Tips and Resources for Talking to Children/Students About Awful Things

Contributed by Jody McVittie MD

What makes events like the shootings in Newtown so terrifying is that is impossible to make sense of them. It is even worse when it seems like it should be preventable. It is hard for all of us. It is harder for children and adults who have been exposed to trauma.

There is oodles of information online and this is meant only to be a short summary with links to excellent resources.

At home you can decide how much or little exposure your children have to the news. Very young children do not need to know about these events.

Schools don’t have the same option. School age children will be exposed in some fashion. As their peers who have been exposed to information struggle to make meaning, they will talk. Children will overhear adults talking. They are smart and know that something big has happened. Sheltering them from everything fearful may seem kind, but it can be very confusing to a child who as already “picked up” that something big has happened. It is better to address and answer questions in a developmentally appropriate way.

Here are some ideas and resources:
1. Take care of yourself first. Calm yourself. Children are very sensitive to our non-verbal cues. If you are struggling with your own sense that “nothing is safe anymore” you can follow KJ Dell’Antonia’s recommendation of following each worried thought with a brave thought. Brave thoughts include: This is very very rare. The community is pulling together to support the families that are grieving. There are lots of helpers in our community.

2. Think about what your child or student “needs” to know. If you have young children in your family they do not need to know or talk about this kind of event. Guidelines for talking to very young children about traumatic events can be found here.
Some of your students will know more than others. Keep your conversation age appropriate. You may want to tell your students that all the details are not going to help us understand what happened any better. The important piece is that we are sad, it is hard to understand and that the adults in this building work hard to keep everyone safe.

3. As children/students work to make meaning of the events they may ask the same question over and over again. You do not need to search for “new” answers. Acknowledge that it is impossible to really understand or to feel good about this kind of tragedy. Go back to what you know about your school/family and how you work to keep people safe. Students need to know that you keep a close eye on people in the building. You practice lock down and safety measures. These events are really, really rare.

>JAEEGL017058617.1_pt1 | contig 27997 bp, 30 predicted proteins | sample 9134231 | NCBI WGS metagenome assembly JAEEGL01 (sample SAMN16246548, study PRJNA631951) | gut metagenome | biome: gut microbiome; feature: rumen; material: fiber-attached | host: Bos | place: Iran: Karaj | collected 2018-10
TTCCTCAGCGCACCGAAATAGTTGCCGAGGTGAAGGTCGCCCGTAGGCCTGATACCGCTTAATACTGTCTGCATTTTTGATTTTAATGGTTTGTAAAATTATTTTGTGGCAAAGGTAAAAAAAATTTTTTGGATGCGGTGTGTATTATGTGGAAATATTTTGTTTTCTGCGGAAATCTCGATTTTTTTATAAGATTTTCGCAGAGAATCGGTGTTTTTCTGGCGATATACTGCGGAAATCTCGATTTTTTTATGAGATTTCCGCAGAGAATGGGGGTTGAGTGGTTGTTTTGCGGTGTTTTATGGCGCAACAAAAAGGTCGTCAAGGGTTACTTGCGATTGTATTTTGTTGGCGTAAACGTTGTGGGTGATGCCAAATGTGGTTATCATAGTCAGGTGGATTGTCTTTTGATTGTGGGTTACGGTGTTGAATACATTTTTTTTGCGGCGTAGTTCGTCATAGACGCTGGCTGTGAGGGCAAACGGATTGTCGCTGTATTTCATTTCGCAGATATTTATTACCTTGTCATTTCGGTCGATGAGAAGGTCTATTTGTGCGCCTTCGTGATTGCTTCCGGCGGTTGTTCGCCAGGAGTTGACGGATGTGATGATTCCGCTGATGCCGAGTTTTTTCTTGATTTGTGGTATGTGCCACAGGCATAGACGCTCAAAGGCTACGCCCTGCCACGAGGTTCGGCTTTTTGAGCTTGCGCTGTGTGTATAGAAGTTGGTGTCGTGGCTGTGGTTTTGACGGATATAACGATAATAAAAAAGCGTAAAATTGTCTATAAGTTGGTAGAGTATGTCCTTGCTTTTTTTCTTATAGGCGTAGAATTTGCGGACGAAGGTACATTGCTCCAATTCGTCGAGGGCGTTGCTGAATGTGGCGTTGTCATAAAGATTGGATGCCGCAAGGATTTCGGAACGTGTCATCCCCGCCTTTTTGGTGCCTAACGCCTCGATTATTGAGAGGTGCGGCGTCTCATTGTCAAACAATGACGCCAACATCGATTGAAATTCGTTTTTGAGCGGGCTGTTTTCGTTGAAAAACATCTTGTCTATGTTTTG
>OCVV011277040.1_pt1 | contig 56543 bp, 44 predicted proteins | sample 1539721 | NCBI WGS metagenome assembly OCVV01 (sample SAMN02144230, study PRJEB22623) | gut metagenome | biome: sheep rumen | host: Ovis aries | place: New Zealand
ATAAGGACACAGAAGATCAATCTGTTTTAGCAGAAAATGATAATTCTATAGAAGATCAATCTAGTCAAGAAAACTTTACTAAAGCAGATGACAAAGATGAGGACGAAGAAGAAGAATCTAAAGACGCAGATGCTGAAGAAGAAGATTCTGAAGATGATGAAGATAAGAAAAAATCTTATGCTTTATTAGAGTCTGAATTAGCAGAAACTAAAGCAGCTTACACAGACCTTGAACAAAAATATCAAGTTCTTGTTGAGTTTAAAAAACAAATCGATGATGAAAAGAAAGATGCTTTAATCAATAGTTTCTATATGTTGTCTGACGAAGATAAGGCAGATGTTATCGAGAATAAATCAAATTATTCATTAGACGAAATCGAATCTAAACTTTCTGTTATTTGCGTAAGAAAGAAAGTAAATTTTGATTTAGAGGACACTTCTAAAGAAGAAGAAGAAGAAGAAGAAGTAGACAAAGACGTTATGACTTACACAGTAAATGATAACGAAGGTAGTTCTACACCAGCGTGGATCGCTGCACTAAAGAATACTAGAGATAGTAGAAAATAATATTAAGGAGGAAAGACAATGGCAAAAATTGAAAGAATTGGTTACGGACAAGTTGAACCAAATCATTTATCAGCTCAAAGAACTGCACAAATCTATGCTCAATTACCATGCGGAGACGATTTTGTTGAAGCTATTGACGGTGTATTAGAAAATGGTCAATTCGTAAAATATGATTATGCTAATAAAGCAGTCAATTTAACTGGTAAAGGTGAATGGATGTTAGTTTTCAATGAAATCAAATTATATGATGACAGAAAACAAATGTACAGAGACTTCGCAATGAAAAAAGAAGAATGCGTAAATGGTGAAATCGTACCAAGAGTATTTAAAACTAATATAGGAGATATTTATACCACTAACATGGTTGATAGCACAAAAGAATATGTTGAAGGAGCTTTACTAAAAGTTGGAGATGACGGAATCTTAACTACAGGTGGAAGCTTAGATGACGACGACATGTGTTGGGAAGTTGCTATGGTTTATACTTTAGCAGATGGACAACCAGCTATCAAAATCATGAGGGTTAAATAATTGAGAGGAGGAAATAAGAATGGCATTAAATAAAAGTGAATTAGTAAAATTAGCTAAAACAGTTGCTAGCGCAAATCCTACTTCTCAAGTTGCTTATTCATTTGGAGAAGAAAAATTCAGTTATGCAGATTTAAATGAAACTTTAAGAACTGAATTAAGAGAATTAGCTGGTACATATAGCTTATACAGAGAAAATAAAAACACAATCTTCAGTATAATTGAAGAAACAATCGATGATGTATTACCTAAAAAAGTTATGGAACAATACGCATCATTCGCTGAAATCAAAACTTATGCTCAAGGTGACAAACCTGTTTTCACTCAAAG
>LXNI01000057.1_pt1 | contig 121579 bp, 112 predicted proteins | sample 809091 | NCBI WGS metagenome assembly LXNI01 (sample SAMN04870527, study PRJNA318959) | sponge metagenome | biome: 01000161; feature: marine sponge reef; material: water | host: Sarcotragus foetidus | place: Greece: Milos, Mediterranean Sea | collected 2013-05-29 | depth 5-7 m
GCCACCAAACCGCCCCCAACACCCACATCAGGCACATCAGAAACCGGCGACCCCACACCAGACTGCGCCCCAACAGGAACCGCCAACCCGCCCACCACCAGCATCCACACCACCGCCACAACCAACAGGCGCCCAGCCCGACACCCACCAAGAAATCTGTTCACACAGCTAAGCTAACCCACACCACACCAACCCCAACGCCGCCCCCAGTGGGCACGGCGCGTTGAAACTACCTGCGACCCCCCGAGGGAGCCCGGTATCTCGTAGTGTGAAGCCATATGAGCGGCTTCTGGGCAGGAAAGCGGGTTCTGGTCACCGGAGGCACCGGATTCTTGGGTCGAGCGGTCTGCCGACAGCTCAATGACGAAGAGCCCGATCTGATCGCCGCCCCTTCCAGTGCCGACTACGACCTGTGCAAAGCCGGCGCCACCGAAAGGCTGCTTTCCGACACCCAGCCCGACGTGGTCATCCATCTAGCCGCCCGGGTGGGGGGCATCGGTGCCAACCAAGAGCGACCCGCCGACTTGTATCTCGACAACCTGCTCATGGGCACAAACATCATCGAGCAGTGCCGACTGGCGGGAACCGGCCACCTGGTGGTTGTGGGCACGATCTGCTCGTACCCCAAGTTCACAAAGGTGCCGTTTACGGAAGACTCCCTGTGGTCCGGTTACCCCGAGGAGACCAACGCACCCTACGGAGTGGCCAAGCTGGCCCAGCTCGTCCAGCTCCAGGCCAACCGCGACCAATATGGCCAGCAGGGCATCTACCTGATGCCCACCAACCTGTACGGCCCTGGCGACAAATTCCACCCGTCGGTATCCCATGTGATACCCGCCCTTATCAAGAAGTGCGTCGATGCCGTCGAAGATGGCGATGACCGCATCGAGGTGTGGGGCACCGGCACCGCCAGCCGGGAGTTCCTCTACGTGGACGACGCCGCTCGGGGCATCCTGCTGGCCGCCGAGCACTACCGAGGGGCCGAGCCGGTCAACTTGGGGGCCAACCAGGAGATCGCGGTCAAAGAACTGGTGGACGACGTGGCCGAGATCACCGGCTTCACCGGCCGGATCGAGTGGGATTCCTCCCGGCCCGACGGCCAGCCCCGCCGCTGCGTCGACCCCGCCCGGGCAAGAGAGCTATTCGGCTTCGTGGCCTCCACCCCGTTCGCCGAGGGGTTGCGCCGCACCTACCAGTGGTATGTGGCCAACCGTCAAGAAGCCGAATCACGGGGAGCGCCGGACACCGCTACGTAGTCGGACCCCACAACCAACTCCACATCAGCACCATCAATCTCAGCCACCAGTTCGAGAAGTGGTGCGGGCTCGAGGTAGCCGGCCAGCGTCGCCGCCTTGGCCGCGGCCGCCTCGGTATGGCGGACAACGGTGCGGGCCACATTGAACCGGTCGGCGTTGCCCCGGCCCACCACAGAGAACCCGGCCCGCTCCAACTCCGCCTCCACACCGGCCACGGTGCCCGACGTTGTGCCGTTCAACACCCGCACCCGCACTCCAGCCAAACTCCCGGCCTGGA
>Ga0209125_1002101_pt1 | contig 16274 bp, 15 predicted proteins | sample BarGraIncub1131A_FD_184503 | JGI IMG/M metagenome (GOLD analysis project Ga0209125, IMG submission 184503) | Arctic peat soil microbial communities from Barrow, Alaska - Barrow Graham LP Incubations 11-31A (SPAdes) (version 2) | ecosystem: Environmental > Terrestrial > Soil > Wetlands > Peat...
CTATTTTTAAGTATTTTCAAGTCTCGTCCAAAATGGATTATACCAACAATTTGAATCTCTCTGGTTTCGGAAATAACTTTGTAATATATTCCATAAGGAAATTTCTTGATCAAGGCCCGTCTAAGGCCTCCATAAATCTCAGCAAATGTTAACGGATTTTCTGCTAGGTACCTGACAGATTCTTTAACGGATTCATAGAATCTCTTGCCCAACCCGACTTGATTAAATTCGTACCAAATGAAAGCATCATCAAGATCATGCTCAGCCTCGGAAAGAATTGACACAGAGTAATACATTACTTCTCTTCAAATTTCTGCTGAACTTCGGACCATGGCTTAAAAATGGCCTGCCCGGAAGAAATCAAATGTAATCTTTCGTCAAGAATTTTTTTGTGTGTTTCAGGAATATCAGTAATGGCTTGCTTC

4. Sometimes when we cannot make meaning, we feel some relief when we can take a helpful action. Here are some ideas:
• Write notes to the people they love to tell them how important they are.
• Write notes to the school in Connecticut and let them know that you are thinking of them.
• Practice problem solving with their friends, their siblings, their adult care-givers. (People who are good at solving problems don’t need to hurt others)

5. As a school/family you may choose to limit TV or internet use. Like adults, older children want to learn more so that they can understand. More knowledge will not help with understanding here.

6. Children/Students who have been exposed to trauma in the past are likely to have a harder time than other students. They may seem distant, clingy, aggressive, anxious or disconnected.

7. Maintaining your regular routines is helpful and important, particularly for students previously exposed to trauma.

8. Additional online resources for talking with children about overwhelming events.

American Academy of Pediatrics on School Shootings. (A whole page of links for talking to your students/children)

Substance Abuse and Mental Health Services Tips for Talking With and Helping Children and Youth Cope After a Disaster or Traumatic Event

University of Minnesota Extension: Talking to Children about Violence Against Kids

National Association of School Psychologists Talking to Children About Violence: Information for Parents and Educators

American Psychological Society: Helping Your Children Manage Distress in the Aftermath of a Shooting.

Talking to Children about Death (from Hospice)

Mr. Rogers has a full page of tips as well. He reminds us to help shift again to “brave” thoughts.
“When I was a boy and I would see scary things in the news, my mother would say to me, “Look for the helpers. You will always find people who are helping.” To this day, especially in times of ‘disaster,’ I remember my mother’s words and I am always comforted by realizing that there are still so many helpers – so many caring people in this world.”

Wisdom from two colleagues I respect deeply:
Alyson Schafer How to talk to your children about the school shootings

Bonnie Harris Looking for the helpers.

It is really important to be kind to yourself at these times. Practice tenderness. We are more likely to (unintentionally) hurt others when we are hurting ourselves.

My favorite quote from Parker Palmer seems relevant at this time:
“Violence is what happens when we cannot manage our own suffering.”